Friday, June 22, 2007

Art project rusts while costing city plenty

Ventura CA - In an event that is more common than most think, yet another piece of art that adorns a transit facility is being damaged by the elements and costing the taxpayers much more money than the art is worth.

The City of Ventura built a transit center at the north end of the Pacific View Mall in 2002. This art work, which the city calls a shelter, cost $2 million. Since its installation, the structure has started to rust away. Fingers are being pointed and now is in court, wasting even more taxpayer money.

The city isn't maintaining it and trying to get the contractor to pay for restoration while the contractor insists that the city should pay for it since they didn't maintain it. The artist had final say in what paint and undercoating were to be used and he blew it. The result is a $2 million dollar rusting hulk that will take a few hundred thousand to restore, not including the money spent on the legal proceedings.

Anytime Federal funds are involved, art is mandated. If Federal money isn't involved, the local cultural community whines and complains until they can get art installed. Both scenarios are fully at taxpayer expense.

What few seem to understand is that these artsy-fartsy designs, sculptures and other permanent art work cost millions and the cost is on-going for maintenance. In some instances, the artwork takes priority over the facility itself due to the agreements over the artwork. If the piece doesn't get pristine maintenance, the artist and cultural groups begin hiring lawyers.

I have always had a problem with the rules requiring artwork, especially in transit projects. Most of what I see in these public art projects that cost millions to have is pure junk. I've seen better junk being tossed out on trash day.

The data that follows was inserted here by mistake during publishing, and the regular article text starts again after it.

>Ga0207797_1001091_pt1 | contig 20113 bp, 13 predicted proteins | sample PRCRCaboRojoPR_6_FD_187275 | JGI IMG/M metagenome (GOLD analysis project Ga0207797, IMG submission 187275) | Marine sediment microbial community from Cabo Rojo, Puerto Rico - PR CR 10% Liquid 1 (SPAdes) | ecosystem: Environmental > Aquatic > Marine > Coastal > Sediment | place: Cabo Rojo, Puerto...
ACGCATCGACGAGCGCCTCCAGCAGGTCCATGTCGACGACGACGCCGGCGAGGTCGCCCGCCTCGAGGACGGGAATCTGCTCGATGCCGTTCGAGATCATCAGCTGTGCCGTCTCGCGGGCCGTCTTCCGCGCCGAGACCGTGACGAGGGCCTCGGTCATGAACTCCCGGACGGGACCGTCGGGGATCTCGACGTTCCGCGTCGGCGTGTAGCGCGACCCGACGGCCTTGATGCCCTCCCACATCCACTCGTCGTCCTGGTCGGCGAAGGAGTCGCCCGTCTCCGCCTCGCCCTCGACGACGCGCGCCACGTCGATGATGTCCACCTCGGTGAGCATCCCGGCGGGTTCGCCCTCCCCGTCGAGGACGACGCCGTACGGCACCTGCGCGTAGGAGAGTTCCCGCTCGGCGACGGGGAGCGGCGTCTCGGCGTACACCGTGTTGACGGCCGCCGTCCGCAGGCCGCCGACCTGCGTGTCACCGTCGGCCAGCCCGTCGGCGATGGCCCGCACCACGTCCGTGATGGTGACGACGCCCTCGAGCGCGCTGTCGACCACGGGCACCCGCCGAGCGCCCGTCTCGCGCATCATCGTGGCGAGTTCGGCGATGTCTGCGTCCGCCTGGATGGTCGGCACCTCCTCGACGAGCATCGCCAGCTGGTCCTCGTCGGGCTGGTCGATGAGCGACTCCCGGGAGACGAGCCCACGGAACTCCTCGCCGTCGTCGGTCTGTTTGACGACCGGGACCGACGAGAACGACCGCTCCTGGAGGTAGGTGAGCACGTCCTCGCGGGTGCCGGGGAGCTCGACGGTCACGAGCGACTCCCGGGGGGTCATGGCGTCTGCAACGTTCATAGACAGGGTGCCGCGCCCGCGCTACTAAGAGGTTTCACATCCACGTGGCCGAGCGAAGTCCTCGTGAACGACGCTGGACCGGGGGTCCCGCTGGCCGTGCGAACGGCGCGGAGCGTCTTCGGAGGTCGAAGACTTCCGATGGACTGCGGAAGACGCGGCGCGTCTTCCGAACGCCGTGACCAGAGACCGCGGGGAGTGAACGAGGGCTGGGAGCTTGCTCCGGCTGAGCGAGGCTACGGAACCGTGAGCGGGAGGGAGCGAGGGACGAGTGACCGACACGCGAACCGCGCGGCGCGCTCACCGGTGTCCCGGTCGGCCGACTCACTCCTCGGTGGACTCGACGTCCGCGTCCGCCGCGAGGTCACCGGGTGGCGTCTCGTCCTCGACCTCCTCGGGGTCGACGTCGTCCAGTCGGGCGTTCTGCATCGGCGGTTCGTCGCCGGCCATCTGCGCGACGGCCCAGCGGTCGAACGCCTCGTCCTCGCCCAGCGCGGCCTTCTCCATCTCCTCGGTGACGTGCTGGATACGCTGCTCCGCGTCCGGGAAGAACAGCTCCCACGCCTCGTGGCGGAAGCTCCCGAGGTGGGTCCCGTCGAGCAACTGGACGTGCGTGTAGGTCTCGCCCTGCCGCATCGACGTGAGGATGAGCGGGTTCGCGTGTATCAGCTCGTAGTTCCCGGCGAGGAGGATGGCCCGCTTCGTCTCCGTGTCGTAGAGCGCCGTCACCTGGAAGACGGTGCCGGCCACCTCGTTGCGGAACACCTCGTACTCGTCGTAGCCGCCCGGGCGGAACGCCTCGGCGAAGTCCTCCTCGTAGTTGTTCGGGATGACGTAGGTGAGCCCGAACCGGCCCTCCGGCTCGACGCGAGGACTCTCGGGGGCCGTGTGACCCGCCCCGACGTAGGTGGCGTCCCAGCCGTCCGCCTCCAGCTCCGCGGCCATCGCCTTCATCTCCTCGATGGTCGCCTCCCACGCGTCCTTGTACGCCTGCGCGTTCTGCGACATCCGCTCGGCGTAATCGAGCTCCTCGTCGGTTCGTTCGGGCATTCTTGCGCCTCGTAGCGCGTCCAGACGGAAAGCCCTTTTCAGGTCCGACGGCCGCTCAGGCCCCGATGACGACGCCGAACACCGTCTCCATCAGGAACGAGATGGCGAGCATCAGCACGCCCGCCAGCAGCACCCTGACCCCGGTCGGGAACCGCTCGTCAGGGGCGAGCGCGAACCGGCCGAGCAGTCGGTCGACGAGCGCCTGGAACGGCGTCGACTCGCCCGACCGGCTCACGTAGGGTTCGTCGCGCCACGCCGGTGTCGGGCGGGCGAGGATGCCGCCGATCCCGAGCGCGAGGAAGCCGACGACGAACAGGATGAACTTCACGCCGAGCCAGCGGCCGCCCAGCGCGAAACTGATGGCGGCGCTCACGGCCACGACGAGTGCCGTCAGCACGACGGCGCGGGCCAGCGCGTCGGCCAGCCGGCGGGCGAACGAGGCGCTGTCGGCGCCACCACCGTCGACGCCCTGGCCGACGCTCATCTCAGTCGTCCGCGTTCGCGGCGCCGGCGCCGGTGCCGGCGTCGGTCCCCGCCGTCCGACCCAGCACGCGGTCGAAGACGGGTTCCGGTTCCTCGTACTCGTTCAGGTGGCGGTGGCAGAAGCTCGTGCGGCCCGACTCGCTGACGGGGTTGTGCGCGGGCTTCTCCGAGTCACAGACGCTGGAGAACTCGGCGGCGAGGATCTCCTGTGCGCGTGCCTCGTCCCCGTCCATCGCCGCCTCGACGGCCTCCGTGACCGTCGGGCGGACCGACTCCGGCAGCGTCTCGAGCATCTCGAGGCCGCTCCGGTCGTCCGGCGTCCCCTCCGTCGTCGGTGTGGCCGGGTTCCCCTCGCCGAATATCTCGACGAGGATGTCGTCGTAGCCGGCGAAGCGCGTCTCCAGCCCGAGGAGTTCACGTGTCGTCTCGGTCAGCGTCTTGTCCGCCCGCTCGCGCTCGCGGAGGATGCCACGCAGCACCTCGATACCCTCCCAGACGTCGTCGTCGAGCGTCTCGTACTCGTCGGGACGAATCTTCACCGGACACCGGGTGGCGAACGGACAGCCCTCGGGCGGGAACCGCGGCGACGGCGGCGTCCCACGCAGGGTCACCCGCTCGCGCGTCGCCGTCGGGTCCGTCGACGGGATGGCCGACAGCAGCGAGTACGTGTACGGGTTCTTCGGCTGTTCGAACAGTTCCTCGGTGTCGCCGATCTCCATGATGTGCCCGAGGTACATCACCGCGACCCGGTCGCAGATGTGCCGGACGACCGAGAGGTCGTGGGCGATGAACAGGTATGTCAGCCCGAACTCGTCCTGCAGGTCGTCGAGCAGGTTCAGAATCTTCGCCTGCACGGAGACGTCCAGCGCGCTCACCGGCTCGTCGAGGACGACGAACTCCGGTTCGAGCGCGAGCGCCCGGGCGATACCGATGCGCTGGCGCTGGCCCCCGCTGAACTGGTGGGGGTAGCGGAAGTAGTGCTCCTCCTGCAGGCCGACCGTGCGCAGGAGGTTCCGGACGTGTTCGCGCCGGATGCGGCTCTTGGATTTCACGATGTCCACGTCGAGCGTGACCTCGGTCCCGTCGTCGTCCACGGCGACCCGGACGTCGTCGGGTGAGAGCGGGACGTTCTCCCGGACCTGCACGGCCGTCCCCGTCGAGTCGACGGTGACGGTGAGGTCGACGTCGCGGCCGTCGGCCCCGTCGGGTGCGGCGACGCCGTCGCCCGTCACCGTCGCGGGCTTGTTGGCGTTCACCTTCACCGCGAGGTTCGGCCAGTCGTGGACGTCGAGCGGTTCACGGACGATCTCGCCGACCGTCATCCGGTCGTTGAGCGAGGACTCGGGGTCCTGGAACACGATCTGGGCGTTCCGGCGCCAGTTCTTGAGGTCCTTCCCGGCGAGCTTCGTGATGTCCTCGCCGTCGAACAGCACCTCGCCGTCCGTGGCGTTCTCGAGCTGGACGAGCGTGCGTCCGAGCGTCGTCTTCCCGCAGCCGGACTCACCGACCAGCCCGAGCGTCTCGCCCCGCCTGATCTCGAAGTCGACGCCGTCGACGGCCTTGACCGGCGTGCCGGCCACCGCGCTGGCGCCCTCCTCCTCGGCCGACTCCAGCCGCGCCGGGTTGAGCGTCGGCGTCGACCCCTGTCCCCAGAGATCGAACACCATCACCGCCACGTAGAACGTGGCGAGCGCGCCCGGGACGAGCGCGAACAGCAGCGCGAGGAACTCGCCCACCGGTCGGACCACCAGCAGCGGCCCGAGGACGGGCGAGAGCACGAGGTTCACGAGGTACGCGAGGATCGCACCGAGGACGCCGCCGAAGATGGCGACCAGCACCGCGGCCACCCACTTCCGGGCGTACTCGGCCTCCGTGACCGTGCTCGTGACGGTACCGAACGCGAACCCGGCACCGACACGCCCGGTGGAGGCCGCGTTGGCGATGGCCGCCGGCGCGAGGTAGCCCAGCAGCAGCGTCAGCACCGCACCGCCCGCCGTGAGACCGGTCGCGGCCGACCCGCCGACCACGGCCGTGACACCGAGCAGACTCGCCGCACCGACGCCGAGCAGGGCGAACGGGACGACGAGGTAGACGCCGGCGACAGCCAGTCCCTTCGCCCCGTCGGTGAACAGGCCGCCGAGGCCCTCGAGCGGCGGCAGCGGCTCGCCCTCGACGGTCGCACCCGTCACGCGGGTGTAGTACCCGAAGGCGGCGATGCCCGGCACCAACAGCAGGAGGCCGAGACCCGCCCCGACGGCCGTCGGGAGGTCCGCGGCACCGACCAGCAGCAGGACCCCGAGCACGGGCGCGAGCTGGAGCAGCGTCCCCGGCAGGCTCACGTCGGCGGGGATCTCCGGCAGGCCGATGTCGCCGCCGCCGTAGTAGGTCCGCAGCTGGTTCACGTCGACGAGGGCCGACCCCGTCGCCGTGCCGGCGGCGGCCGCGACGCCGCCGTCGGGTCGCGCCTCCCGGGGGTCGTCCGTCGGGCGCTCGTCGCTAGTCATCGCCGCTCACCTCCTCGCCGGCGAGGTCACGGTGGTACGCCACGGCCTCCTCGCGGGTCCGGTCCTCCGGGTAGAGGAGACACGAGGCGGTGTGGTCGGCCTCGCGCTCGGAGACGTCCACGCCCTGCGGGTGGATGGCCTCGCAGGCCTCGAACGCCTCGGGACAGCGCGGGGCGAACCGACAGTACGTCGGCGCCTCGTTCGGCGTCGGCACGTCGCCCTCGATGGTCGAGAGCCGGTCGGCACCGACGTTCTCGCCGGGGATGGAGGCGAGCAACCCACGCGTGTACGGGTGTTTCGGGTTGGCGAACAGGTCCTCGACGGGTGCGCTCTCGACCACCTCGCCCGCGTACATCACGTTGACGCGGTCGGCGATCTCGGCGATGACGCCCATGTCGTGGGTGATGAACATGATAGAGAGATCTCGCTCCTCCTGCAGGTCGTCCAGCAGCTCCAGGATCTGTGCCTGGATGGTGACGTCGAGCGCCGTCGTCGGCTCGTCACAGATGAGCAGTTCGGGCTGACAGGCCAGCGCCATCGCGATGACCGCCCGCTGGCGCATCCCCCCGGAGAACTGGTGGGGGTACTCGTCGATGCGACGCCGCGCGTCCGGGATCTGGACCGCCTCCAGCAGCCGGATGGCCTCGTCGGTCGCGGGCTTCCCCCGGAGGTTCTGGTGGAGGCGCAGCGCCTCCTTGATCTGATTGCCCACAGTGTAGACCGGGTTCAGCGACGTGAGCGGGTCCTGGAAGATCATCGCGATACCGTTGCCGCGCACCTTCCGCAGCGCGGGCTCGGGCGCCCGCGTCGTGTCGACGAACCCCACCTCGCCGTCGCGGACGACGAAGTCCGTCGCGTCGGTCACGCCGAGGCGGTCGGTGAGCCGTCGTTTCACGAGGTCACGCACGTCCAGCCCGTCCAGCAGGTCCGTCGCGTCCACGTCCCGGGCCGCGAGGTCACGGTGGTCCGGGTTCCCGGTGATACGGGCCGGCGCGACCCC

Art is an acquired taste as well as one of personal taste yet the cultural community has succeeded in shoving their vision of art on everyone at the taxpayer's expense.

Transit systems are especially hit hard by having to maintain the mandated art due to the threat of expensive legal proceedings if they don't. In addition, if the art isn't maintained, it makes the facility look shabby. There is nothing wrong with a clean facility using easy to maintain materials, especially when the taxpayers are footing the bill.

Here's a solution, if the cultural community insists on art then let them pay for it as well as maintain it on their dime. It will never happen as it is just so much easier to spend your money than it is to spend their money.

The last two paragraphs in the article say it all and are sentiments expressed by the vast majority if the public in every city:

“It’s just rotting away and they paid $2 million,” Comstock said. “Somebody should be paying for the upkeep since they spent so much money on it. It doesn’t make any sense to me. I guess it’s art. They call it art. I don’t understand it.”

Sally Ramos, owner of Allison’s Country Cafe which faces “Bus Home,” echoes Comstock’s sentiments. “I think it was a waste of money. I think they should have built something practical like a structure that people could stand under when it’s raining and not get wet,” Ramos said, then added, “You look at it and just kind of wonder ‘Why?’”

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